how to be fearlessly creative | Justine Musk | Public Relations & Social Media Insight | Scoop.it

...I used to think: oh, hope, big deal. It couldn’t have been an invisibility cloak or the ability to teleport or a genie who looks like Keanu Reeves?


I have a new slant on that myth after reading Srinivasen S. Pillay’s remarkable book LIFE UNLOCKED, in which he draws from neuroscience to present strategies in overcoming fear.

 

Some of the best life advice I ever got was this: Whenever you make a decision out of fear, you will regret it.I’ve applied that to writing, to relationships (and the end of relationships), to life.

 

I’ve learned to separate my fears from my intuition and, at times, to follow my intuition through the fear.

Jeff Domansky's insight:

A very inspiring post from Justine Musk. Recommended reading!

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Journalists land at Cisco, other brands as ‘corporate reporters’ | Poynter

Former Businesweek reporter Steve Wildstrom has worked as a “corporate reporter” for Nvidia and Cisco, Giselle Abramovich writes. Those are people “who work inside the company and produce media like blog posts, videos, webinars and more,” she writes.

 

The twist is this path isn’t exactly like public relations. Brands are realizing, to a degree, that if they truly want to be publishers they can’t just have people churning out corporate boilerplate. They’re loosening the reins a bit in a bid to attract actual reporters.

 

Wildstrom says he was worried how his colleagues would react, but “Cisco’s editorial policy is to forbid its writers from covering the company or its competitors,” Abramovich notes. Wildstrom, who covers tech, tells her he steers clear of pieces he can’t report honestly: “That’s how I have chosen to handle it. If I can’t be honest, I won’t write it,” he says....

Jeff Domansky's insight:

Brand journalism surges along with challenges..

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What makes journalism ‘innovative’? Lessons from this year’s Scripps Howard Awards | Poynter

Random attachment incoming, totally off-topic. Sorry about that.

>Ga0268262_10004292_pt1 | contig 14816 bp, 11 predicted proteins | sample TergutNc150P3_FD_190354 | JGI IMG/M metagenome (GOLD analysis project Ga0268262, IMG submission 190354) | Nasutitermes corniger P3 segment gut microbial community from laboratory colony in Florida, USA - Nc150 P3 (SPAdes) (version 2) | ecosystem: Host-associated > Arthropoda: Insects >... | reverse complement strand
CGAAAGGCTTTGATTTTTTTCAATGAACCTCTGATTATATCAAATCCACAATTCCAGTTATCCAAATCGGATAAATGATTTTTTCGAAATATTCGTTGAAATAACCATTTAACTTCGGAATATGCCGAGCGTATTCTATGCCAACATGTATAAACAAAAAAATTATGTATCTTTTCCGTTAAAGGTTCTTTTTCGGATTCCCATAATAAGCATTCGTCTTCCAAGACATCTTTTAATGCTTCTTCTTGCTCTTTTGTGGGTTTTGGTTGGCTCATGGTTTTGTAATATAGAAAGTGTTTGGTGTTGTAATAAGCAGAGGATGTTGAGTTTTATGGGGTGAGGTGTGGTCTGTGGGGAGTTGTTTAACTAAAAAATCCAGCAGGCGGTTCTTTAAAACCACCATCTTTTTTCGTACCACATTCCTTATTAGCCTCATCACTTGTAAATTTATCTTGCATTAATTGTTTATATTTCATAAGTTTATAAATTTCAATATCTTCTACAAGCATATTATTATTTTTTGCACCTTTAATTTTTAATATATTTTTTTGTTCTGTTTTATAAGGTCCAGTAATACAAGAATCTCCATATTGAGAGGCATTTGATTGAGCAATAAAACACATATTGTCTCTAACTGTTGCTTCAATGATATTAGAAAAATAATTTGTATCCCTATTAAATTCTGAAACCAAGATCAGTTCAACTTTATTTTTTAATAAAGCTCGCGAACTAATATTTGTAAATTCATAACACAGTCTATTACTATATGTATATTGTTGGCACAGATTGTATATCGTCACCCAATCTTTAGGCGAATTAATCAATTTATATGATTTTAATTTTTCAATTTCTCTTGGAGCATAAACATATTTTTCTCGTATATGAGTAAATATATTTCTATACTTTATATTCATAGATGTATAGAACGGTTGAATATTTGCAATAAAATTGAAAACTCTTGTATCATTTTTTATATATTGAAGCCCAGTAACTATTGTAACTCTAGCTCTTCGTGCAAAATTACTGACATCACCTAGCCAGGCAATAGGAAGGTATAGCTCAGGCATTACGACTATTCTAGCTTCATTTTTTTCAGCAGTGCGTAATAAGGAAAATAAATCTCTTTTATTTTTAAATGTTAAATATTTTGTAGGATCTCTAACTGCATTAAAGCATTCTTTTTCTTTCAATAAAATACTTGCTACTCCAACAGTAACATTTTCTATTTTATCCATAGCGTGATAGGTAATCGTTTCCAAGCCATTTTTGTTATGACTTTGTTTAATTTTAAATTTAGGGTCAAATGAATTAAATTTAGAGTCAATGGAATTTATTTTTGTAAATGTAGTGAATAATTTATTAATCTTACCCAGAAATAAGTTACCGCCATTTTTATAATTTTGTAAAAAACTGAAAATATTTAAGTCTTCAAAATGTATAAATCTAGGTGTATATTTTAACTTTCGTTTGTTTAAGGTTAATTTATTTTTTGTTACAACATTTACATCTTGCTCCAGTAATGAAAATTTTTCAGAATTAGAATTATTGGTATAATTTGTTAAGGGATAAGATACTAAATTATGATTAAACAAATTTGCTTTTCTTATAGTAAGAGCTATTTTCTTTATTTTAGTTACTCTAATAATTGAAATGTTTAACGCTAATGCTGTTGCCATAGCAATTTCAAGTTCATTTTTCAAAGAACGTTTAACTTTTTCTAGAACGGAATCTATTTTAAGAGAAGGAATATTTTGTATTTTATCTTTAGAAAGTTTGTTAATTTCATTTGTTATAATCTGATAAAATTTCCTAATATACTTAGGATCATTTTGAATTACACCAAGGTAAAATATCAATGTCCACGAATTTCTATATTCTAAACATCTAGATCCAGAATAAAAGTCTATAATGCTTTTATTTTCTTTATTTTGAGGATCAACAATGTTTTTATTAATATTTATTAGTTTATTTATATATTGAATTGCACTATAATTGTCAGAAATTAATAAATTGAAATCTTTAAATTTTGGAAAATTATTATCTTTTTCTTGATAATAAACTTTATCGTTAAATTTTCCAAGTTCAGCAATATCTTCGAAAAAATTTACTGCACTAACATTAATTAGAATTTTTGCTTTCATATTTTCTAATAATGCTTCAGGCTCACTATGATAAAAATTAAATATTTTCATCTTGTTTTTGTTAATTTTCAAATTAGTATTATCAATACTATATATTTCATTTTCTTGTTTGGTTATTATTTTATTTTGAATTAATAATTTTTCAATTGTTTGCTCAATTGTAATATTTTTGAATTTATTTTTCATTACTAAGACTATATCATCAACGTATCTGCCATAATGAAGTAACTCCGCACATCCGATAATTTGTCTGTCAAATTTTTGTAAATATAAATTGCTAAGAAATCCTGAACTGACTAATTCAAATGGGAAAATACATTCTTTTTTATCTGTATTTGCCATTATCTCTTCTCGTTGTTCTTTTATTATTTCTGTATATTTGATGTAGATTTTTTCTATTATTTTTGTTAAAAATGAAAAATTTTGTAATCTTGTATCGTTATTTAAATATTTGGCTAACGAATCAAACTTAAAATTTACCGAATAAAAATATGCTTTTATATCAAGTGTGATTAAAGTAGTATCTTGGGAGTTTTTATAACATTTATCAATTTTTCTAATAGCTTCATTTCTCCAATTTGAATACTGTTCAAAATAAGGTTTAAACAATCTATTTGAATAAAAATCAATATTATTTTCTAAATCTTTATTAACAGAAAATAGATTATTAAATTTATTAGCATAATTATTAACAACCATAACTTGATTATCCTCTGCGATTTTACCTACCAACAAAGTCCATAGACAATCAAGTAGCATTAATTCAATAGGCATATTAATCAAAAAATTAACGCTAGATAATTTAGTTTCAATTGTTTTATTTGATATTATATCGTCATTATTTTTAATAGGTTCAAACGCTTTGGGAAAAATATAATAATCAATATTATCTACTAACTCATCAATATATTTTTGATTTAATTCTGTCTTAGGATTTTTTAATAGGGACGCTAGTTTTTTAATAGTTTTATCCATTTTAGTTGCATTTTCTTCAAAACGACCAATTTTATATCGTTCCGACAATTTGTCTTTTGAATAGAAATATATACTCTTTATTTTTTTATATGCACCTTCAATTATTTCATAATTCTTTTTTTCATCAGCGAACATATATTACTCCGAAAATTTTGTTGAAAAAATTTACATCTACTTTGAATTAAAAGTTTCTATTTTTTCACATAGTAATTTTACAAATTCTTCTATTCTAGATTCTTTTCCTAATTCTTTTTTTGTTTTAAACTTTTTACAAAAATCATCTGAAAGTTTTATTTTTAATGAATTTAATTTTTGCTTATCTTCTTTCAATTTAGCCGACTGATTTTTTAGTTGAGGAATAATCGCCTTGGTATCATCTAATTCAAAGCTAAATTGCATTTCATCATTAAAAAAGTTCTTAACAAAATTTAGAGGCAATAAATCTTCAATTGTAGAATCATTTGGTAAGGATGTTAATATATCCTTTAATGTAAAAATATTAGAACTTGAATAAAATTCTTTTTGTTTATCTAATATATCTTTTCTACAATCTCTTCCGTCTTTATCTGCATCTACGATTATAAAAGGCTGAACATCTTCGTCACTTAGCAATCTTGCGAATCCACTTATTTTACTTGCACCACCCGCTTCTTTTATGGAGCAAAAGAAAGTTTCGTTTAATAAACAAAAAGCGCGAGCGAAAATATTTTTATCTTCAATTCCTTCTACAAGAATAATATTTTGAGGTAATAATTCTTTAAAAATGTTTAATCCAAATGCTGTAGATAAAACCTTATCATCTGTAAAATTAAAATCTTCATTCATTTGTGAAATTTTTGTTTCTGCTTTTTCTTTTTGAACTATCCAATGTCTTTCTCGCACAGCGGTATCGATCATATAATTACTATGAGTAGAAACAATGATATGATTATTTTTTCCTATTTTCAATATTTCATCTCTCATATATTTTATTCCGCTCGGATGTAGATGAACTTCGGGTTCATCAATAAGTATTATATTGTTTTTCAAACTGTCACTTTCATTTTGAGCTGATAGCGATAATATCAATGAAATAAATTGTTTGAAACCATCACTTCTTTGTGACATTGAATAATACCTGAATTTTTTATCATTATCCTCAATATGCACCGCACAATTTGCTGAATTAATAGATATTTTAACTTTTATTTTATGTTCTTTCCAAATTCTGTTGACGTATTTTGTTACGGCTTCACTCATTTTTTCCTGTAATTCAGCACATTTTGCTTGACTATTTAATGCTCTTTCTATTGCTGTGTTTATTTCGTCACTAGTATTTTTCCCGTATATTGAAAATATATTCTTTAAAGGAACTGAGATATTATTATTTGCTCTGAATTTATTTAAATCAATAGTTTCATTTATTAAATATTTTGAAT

The 44 entries in the “Digital Innovation” category we were judging were some help. But not as much we had hoped. The top of the list, thankfully, exemplified the award criteria of finding “fresh, engaging” ways to do great journalism. What does that look like?

 

Think Snow Fall from The New York Times, which ended up winning the award. Big data projects from ProPublica, narrated graphics from the Los Angeles Times, the killer iPad app by Reuters, Bloomberg’s infographics, and News 21’s interactive video trailer presentation also had the judges uttering words like “stunning,” “mind-blowing,” “amazing” and “powerful.”

 

What set them apart from the rest of the entries was the way that each one found a creative — and effective — way to use a digital technique or tool to tell a story or convey information. Here’s a quick look at this judge’s favorites...

Jeff Domansky's insight:

Good read if you're interested in journalism and news...

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With Google Reader Finishing Up, Where Do We Go From Here?

With Google Reader Finishing Up, Where Do We Go From Here? | Public Relations & Social Media Insight | Scoop.it

The news that Google will be retiring its Reader service has been met with criticism by many circles. A dedicated fan base has been left out in the cold and have been given three months to now look for an alternative service.

 

... Before you start looking, you should first download your Google Reader data from Takeout. By following the link here, you can download all your data on a handy xml file. Google says that it should be easily transferable to alternative services, but that really depends on whether said services are allowing users to do this. Some like Feedly already do, but other services will quickly follow suit. Even if you don’t use the file straight away, it’s handy to have for future reference....

Jeff Domansky's insight:

This is very smart advice if you're a Google Reader user. I recommend you follow this advice if you want to preserve your RSS data.